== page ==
This pandemic has really changed how people teach and learn. I've noticed a rise in cooking videos and live demonstrations of recipes/cooking tools practically everywhere I look. Now, this is something that interests me, so I watch a lot of them, and as I do, I’m constantly disappointed in the lack of food safety information presented or demonstrated.
This is the opportune time to offer “teachable moments” about food safety, and it's passing them by!
These newcomers to virtual demonstrations aren’t the only ones missing the boat. Celebrity chefs aren’t known for their food safety either. There have been several research studies over the years that have explored this topic, and the overall conclusions were that little attention is given to food safety during television shows.
We’ve offered food safety tips for live food demonstrations in the past and these are just as appropriate for these virtual classes, too. People mimic each other and will learn healthful techniques if you talk about and practice food safety while you give your demonstration.
Here are common problems that I've seen in all these videos and clips (and of course I've also included how you might solve them):
- No handwashing This should be obvious after the year we've had! Wash your hands before you begin and after touching raw meat, fish, or poultry. Don’t just wipe them on a cloth — yuck — where has that cloth been?
- Pay attention to your appearance. Are you wearing an apron? Avoid long sleeves that can drag in the food. Lose big rings, bracelets, and earrings. If you have long or fly-away-hair, pull it back. This will help keep you from unknowingly touching it.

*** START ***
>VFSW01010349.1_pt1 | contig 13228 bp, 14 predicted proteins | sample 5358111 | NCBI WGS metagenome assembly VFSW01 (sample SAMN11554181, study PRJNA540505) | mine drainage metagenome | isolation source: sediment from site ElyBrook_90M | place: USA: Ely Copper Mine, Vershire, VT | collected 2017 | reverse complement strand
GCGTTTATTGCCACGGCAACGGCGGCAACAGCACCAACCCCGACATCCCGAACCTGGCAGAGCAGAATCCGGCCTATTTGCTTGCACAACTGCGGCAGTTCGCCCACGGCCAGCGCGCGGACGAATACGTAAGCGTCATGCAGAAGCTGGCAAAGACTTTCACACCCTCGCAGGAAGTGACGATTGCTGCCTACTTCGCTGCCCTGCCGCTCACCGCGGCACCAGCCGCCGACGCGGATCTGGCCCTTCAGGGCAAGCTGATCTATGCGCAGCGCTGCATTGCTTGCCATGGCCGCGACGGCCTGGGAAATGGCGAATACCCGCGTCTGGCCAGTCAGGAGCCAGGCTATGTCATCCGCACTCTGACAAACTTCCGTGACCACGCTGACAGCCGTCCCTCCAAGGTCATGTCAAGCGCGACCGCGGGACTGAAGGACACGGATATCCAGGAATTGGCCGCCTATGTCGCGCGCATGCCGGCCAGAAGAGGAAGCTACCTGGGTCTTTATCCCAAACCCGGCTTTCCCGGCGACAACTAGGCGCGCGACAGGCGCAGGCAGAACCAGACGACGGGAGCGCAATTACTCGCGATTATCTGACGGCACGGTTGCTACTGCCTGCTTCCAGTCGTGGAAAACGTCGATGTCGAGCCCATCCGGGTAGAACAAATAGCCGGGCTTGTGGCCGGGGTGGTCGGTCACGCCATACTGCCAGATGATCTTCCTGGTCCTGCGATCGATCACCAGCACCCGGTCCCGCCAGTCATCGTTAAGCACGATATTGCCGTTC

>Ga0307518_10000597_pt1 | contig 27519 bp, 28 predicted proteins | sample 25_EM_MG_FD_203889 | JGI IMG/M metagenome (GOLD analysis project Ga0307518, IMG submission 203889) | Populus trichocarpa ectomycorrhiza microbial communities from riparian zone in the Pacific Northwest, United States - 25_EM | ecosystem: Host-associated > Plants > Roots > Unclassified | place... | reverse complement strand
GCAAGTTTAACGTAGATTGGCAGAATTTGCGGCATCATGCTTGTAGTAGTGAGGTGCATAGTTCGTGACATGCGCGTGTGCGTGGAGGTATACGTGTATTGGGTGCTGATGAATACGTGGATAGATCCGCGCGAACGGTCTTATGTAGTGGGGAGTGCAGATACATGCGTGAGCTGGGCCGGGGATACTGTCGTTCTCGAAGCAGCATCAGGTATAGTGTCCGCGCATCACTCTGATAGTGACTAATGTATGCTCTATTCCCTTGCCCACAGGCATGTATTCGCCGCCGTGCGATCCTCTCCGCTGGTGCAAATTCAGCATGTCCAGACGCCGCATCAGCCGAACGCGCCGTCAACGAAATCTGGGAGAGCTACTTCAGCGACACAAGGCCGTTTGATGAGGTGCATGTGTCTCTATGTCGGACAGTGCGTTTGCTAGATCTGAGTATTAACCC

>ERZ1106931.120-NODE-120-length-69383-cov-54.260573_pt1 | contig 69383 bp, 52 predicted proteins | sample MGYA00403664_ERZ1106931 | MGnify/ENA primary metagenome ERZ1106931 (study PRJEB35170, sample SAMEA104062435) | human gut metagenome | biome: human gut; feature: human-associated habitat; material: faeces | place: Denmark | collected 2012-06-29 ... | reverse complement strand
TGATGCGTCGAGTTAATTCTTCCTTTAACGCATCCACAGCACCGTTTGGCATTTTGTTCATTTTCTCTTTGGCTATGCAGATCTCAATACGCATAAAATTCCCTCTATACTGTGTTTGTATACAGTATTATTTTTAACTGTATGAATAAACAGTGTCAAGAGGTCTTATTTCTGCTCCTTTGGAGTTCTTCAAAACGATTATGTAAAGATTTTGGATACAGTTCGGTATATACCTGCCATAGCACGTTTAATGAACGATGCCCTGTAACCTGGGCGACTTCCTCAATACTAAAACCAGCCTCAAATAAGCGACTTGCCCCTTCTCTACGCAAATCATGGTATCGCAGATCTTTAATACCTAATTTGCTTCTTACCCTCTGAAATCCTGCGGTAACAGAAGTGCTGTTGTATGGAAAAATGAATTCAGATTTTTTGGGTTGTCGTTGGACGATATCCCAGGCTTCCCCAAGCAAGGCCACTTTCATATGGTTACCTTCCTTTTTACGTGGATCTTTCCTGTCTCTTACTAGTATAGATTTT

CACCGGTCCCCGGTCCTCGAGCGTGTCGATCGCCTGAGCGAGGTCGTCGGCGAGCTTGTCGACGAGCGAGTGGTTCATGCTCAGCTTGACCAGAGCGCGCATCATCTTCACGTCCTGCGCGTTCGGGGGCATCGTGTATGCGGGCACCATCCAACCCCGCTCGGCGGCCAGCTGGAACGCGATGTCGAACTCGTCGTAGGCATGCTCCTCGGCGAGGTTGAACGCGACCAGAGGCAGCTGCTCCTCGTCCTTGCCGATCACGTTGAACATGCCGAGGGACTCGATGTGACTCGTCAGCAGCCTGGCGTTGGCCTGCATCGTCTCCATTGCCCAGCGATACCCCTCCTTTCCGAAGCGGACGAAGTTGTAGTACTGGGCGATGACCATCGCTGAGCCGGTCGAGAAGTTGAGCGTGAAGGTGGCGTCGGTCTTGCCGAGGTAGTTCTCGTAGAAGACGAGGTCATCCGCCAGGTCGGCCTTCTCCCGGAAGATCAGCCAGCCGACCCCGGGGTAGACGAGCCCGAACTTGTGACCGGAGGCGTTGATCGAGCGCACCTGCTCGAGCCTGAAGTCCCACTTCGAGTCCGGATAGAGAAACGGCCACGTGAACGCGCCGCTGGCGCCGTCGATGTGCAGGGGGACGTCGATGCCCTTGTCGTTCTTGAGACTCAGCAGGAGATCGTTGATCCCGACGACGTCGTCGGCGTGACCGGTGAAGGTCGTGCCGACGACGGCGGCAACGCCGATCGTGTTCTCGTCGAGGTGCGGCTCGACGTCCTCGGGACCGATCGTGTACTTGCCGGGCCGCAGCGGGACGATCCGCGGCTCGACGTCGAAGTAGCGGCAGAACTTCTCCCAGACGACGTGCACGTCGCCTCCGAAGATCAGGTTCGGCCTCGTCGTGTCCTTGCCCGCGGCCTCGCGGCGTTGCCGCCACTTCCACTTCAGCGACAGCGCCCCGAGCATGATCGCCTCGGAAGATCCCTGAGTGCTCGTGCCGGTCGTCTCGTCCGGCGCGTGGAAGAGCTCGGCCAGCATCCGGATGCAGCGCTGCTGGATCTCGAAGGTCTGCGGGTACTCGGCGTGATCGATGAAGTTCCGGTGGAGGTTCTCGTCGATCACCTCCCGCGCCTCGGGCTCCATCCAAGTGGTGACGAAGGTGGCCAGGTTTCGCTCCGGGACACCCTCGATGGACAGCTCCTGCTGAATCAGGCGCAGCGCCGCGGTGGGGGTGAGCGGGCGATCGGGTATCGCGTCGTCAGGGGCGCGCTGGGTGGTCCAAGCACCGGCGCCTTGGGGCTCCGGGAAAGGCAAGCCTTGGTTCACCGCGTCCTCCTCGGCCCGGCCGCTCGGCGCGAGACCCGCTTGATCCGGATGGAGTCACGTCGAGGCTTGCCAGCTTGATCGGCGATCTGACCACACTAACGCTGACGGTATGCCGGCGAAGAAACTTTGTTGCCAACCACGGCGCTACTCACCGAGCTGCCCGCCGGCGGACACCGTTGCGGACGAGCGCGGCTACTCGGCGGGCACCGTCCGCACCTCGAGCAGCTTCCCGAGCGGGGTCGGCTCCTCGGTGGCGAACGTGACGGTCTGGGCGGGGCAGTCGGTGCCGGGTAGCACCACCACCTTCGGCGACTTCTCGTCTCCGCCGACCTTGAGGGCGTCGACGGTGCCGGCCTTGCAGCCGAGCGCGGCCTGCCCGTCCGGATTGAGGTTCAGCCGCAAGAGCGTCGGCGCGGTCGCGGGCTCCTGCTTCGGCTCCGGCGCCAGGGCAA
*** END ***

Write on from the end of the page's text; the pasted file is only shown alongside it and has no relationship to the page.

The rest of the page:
- Be careful when tasting. Use a tasting bowl. Or at least don’t eat over the pot. Do not double dip with the tasting spoon. And please please please don’t lick your fingers.
- Use a food thermometer and talk about where to put it into the food and the appropriate temperature that food should reach.
Tell your viewers “why” you take food safety seriously and show them how. We have the opportunity to model and teach good food safety practices to those watching…don’t miss the chance.
By Cheryle Jones Syracuse, MS, Professor Emeritus at The Ohio State University
Stephanie Ronco has been editing in a professional capacity for the past 10 years. In addition to her work as an editor, Ronco has also served as a ghostwriter and writing tutor. A voracious reader, Ronco loves watching language evolve and change. When she’s not delving into her latest project, Ronco can be found teaching acting classes, performing in community theater, or sailing with her husband.